Why Agencies Could Win the Talent Fight with Startups
Agencies are competing for digital talent with an ever-growing list of startups — and frequently losing out as candidates opt for the larger salaries, offers of equity and the challenge of building something new. What’s more, working for a startup is far cooler than toiling for an agency.
But the conditions appear set for the pendulum swing back to agencies as venture capital money gets harder to come by and as startups themselves are placed under increasing pressure to generate revenues and find sustainable business models. Pretty soon, the cool startup becomes another small business under pressure to make payroll.
As investor Chris Dixon wrote in a much quoted blog post earlier this year, “Entrepreneurs and investors have been enamored with consumer internet startups for the last few years. But there are signs this is ending.” Consumer startups now need closer to 10 million users than 1 million users to make attractive series A investments, he said.
Added to that recent IPOs of mature startups such as Zynga, Facebook and Groupon have fallen short of expectations, leading many investors to reevaluate their potential upside in the sector.
The effect is that startup life, in many cases, is getting tougher. Though he expressed frustration at the fact his employees are frequently approached by startups and tech firms, Roundarch Isobar CEO Geoff Cubitt predicts this trend could ultimately be drawing to a close. Soon, those who ditched their agency gigs hoping to help build the next Facebook or Twitter might find that the grass once again looks green in the agency yard as their days get longer and their search for revenues becomes more desperate.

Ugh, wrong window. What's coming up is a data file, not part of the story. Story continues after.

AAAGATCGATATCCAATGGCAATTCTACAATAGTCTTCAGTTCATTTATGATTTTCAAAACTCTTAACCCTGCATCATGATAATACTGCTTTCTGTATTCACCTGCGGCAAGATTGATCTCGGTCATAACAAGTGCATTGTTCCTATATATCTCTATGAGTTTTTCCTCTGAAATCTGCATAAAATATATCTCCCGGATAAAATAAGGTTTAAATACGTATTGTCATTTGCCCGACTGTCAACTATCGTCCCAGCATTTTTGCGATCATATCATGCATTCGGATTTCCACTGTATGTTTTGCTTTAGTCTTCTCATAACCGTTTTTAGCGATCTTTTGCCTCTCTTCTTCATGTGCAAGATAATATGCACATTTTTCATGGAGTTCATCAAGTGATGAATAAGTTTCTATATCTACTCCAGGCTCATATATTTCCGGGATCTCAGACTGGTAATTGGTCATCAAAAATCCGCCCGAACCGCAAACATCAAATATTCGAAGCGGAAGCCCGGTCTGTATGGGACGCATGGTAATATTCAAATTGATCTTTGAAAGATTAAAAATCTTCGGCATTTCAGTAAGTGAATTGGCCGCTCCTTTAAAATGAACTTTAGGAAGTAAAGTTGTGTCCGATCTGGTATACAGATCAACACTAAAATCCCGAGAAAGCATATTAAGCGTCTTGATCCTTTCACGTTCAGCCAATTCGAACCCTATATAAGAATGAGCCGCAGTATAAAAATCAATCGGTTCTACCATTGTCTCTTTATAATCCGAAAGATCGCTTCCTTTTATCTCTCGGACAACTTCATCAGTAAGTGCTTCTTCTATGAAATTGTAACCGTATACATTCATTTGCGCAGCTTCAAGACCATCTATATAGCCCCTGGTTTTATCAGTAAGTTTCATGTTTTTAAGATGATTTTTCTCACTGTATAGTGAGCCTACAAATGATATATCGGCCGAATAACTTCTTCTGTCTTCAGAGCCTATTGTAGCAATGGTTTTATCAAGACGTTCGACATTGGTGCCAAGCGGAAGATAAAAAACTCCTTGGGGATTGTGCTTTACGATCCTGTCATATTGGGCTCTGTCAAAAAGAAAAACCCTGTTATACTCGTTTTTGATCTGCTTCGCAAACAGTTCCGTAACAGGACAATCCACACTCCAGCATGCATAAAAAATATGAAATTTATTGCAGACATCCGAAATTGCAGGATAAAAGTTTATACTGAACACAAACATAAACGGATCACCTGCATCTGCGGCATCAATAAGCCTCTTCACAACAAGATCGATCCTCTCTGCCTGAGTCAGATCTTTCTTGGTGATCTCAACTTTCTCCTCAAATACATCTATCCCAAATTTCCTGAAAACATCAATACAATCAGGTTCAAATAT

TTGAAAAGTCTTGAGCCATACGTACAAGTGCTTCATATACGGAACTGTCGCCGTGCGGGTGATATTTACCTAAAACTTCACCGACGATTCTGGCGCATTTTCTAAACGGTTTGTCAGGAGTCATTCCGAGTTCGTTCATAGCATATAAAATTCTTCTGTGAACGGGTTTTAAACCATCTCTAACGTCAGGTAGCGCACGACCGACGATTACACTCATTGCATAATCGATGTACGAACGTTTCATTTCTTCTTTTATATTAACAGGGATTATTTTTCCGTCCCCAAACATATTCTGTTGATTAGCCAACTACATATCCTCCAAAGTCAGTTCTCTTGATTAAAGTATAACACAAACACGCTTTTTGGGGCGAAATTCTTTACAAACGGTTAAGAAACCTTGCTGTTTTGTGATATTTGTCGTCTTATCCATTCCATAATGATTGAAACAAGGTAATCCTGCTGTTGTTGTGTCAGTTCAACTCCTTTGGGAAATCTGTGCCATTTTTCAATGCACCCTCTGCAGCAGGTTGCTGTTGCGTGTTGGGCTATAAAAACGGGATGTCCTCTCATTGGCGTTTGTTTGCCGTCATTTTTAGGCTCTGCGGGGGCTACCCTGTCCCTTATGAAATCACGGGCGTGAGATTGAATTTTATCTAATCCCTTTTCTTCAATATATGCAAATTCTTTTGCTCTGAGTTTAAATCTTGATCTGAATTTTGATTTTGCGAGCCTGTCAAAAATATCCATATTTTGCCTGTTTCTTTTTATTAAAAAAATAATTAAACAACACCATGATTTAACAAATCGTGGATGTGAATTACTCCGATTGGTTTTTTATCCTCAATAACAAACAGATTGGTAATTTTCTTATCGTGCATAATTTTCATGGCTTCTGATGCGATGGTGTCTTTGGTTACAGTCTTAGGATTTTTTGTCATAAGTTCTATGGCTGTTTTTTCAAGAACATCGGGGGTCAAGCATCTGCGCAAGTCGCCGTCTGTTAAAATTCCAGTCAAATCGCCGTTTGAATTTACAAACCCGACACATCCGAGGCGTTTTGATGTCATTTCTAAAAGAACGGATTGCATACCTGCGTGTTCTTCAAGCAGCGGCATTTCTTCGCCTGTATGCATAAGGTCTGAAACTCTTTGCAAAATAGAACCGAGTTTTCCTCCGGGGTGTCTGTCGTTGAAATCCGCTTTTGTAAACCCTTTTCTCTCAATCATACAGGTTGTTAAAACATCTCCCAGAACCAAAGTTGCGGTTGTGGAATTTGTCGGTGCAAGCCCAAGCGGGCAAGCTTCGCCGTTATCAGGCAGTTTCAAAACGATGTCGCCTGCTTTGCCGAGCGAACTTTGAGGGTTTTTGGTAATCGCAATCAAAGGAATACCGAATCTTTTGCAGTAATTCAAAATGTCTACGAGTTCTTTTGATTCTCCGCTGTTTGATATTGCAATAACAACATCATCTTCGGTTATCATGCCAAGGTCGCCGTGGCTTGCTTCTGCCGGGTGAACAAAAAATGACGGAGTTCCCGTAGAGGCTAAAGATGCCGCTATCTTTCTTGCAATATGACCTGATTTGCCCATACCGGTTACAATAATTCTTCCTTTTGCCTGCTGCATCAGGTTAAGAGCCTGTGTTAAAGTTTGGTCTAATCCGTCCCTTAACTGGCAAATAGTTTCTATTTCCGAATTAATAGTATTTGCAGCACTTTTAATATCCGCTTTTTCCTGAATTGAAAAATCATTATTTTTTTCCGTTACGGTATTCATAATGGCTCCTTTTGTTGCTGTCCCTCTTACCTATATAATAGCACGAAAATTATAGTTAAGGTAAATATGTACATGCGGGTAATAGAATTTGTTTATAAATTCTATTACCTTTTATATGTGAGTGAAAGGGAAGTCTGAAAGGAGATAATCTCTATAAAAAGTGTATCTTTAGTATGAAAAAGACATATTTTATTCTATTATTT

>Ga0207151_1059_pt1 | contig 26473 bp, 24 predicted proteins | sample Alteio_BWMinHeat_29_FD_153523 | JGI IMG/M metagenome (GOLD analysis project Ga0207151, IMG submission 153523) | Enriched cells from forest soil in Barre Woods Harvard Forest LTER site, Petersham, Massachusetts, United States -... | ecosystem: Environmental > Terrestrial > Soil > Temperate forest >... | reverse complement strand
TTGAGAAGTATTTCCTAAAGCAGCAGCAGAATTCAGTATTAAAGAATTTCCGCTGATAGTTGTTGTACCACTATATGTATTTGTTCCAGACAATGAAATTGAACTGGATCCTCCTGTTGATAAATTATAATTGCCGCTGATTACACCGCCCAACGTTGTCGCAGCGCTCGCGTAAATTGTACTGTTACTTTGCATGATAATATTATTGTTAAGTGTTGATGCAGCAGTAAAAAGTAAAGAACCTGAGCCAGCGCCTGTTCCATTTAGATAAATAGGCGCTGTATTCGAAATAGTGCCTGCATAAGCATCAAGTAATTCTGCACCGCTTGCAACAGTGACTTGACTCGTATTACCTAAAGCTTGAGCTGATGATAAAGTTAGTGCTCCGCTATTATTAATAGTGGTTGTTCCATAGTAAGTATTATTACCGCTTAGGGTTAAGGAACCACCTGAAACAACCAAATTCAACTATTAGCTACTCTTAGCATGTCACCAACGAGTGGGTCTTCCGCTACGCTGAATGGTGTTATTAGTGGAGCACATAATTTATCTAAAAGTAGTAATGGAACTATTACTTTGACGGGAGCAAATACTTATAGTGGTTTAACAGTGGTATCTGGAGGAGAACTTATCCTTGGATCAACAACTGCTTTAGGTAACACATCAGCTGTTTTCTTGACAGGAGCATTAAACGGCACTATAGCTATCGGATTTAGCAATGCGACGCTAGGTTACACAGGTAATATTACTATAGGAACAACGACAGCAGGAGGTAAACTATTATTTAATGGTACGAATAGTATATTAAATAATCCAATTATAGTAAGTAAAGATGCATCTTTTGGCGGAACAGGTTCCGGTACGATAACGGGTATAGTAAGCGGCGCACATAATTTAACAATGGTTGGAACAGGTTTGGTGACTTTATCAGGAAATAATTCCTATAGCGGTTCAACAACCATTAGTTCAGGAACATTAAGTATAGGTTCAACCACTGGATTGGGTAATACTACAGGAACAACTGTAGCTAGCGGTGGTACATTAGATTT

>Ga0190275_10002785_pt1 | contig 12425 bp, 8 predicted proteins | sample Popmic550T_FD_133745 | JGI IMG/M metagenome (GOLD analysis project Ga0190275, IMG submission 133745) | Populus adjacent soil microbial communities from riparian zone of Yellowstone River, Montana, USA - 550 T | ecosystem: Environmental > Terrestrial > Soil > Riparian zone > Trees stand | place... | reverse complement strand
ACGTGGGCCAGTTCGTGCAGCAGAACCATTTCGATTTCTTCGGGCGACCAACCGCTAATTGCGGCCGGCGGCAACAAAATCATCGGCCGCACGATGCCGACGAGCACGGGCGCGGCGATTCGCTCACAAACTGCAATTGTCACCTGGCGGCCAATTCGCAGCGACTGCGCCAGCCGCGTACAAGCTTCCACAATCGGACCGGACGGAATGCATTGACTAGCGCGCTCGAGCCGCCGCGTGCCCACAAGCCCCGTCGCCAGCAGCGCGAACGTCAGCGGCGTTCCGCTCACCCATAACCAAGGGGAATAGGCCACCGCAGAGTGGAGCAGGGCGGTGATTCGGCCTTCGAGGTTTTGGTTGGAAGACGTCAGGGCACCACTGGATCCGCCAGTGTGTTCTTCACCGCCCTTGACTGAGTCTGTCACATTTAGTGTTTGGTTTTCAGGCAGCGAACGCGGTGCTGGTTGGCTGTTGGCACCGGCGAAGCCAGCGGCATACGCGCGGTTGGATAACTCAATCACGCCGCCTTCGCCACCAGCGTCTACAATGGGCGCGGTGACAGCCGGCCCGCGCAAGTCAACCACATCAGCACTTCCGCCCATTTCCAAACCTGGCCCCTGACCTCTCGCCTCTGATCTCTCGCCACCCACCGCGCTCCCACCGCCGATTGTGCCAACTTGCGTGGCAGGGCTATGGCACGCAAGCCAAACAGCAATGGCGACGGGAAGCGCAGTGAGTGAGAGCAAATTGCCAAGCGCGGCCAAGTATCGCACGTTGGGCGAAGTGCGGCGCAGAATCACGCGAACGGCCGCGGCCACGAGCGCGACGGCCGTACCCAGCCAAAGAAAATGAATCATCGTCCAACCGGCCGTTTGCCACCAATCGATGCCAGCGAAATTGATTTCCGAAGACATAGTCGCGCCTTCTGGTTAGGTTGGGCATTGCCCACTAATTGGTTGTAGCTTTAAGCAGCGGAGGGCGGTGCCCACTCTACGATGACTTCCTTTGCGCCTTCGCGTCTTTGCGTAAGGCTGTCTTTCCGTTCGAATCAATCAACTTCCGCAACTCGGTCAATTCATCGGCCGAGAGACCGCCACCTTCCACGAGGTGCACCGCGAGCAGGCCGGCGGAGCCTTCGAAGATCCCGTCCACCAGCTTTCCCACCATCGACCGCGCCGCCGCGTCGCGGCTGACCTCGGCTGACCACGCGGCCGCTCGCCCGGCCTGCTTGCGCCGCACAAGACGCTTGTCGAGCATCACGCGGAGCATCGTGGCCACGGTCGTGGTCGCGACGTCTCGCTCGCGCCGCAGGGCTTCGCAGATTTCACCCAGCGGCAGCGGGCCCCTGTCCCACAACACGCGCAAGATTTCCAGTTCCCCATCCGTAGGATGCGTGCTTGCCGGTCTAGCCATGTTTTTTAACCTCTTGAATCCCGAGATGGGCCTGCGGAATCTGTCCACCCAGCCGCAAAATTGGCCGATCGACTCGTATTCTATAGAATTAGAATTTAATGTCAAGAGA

“I wouldn’t be surprised if we see things start to swing the other way,” he said. “As funds for some of these startups begins to dry up, so will this insatiable appetite for agency talent. The other thing is, these companies become less attractive places to be as the pressure increases. I think we’ll see a little bit of a recoil.”
Cubitt runs an agency, of course, so that could be wishful thinking on his part. But in support of his argument, these trends are, to an extent, cyclical. Five or six years ago it was fashionable to work at an agency, but now those at startups are widely regarded as the “rockstars” of digital. That momentum could easily shift back in the other direction.
“To me, it’s mostly one of those cyclical things,” said forester analyst and former agency employee, Jim Nail. “Mobile is going through that stage right now, for example, where people have the stars in their eyes and see this pot of gold at the end of the rainbow. If they can’t cash in on the bonanza, or if it doesn’t work out, I can see them becoming disillusioned and opting back in for the regular agency paycheck.”
Nail pointed to the social space as one area in which that shift might already have begun. There have been some big acquisitions of companies like Buddy Media and Radian6, but activity in the area seems to be slowing down, he suggested. Meanwhile, agencies are building out far more robust offerings of their own.
There remain, however, plenty of startups and technology companies out there looking for agency talent, and an increasing number of senior agency execs are jumping ship to start their own endeavors, often with former staffers at their sides. Former SapientNitro global strategy director Freddie Laker is one example, having left the agency to start a stealth-mode social TV startup called Gui.de. Agencies remain, he says, “training grounds for startup talent.” Bant Breen is another, who left behind a long agency career to create a personal identity management platform called Qnary.
So if the talent pendulum does, in fact, begin a swing back towards agencies, it is difficult to see it happening any time soon.
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